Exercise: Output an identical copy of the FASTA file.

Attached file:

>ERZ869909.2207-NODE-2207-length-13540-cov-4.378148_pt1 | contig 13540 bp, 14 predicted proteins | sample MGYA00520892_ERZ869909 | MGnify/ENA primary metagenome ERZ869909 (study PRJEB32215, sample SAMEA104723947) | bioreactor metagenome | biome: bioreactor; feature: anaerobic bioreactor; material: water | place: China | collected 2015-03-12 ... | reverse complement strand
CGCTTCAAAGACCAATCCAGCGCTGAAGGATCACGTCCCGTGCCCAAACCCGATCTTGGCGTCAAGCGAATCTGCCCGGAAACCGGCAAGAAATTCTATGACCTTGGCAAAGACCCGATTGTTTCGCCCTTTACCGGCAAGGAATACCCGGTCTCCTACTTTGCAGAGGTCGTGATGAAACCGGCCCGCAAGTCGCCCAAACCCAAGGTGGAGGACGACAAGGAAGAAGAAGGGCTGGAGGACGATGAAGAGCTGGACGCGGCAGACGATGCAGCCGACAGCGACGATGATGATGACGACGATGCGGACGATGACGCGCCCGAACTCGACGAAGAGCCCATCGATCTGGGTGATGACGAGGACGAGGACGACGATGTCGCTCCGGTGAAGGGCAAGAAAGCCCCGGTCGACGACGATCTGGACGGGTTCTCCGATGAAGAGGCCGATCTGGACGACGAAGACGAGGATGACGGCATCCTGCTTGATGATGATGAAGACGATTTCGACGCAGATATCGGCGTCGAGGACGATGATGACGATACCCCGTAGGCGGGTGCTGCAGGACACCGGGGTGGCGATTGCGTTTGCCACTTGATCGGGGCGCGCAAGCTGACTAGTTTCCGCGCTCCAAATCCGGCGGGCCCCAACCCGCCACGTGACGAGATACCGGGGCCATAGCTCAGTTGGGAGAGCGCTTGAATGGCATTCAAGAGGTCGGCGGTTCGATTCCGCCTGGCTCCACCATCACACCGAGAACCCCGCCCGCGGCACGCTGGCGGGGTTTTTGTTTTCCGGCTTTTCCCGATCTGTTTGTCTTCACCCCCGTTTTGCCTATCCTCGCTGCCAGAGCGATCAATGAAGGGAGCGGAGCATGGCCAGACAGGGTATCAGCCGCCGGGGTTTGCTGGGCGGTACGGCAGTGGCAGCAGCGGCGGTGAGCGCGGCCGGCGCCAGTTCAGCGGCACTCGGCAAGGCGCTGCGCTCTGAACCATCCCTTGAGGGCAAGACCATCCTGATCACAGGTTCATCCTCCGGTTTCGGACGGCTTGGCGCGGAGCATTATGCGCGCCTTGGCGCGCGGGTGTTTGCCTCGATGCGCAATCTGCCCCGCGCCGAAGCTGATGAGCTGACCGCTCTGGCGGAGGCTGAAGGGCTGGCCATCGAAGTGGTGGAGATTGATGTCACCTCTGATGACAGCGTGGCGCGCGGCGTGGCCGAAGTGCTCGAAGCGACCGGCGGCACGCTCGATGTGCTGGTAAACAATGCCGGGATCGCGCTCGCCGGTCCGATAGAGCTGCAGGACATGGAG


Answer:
>ERZ869909.2207-NODE-2207-length-13540-cov-4.378148_pt1 | contig 13540 bp, 14 predicted proteins | sample MGYA00520892_ERZ869909 | MGnify/ENA primary metagenome ERZ869909 (study PRJEB32215, sample SAMEA104723947) | bioreactor metagenome | biome: bioreactor; feature: anaerobic bioreactor; material: water | place: China | collected 2015-03-12 ... | reverse complement strand
CGCTTCAAAGACCAATCCAGCGCTGAAGGATCACGTCCCGTGCCCAAACCCGATCTTGGCGTCAAGCGAATCTGCCCGGAAACCGGCAAGAAATTCTATGACCTTGGCAAAGACCCGATTGTTTCGCCCTTTACCGGCAAGGAATACCCGGTCTCCTACTTTGCAGAGGTCGTGATGAAACCGGCCCGCAAGTCGCCCAAACCCAAGGTGGAGGACGACAAGGAAGAAGAAGGGCTGGAGGACGATGAAGAGCTGGACGCGGCAGACGATGCAGCCGACAGCGACGATGATGATGACGACGATGCGGACGATGACGCGCCCGAACTCGACGAAGAGCCCATCGATCTGGGTGATGACGAGGACGAGGACGACGATGTCGCTCCGGTGAAGGGCAAGAAAGCCCCGGTCGACGACGATCTGGACGGGTTCTCCGATGAAGAGGCCGATCTGGACGACGAAGACGAGGATGACGGCATCCTGCTTGATGATGATGAAGACGATTTCGACGCAGATATCGGCGTCGAGGACGATGATGACGATACCCCGTAGGCGGGTGCTGCAGGACACCGGGGTGGCGATTGCGTTTGCCACTTGATCGGGGCGCGCAAGCTGACTAGTTTCCGCGCTCCAAATCCGGCGGGCCCCAACCCGCCACGTGACGAGATACCGGGGCCATAGCTCAGTTGGGAGAGCGCTTGAATGGCATTCAAGAGGTCGGCGGTTCGATTCCGCCTGGCTCCACCATCACACCGAGAACCCCGCCCGCGGCACGCTGGCGGGGTTTTTGTTTTCCGGCTTTTCCCGATCTGTTTGTCTTCACCCCCGTTTTGCCTATCCTCGCTGCCAGAGCGATCAATGAAGGGAGCGGAGCATGGCCAGACAGGGTATCAGCCGCCGGGGTTTGCTGGGCGGTACGGCAGTGGCAGCAGCGGCGGTGAGCGCGGCCGGCGCCAGTTCAGCGGCACTCGGCAAGGCGCTGCGCTCTGAACCATCCCTTGAGGGCAAGACCATCCTGATCACAGGTTCATCCTCCGGTTTCGGACGGCTTGGCGCGGAGCATTATGCGCGCCTTGGCGCGCGGGTGTTTGCCTCGATGCGCAATCTGCCCCGCGCCGAAGCTGATGAGCTGACCGCTCTGGCGGAGGCTGAAGGGCTGGCCATCGAAGTGGTGGAGATTGATGTCACCTCTGATGACAGCGTGGCGCGCGGCGTGGCCGAAGTGCTCGAAGCGACCGGCGGCACGCTCGATGTGCTGGTAAACAATGCCGGGATCGCGCTCGCCGGTCCGATAGAGCTGCAGGACATGGAG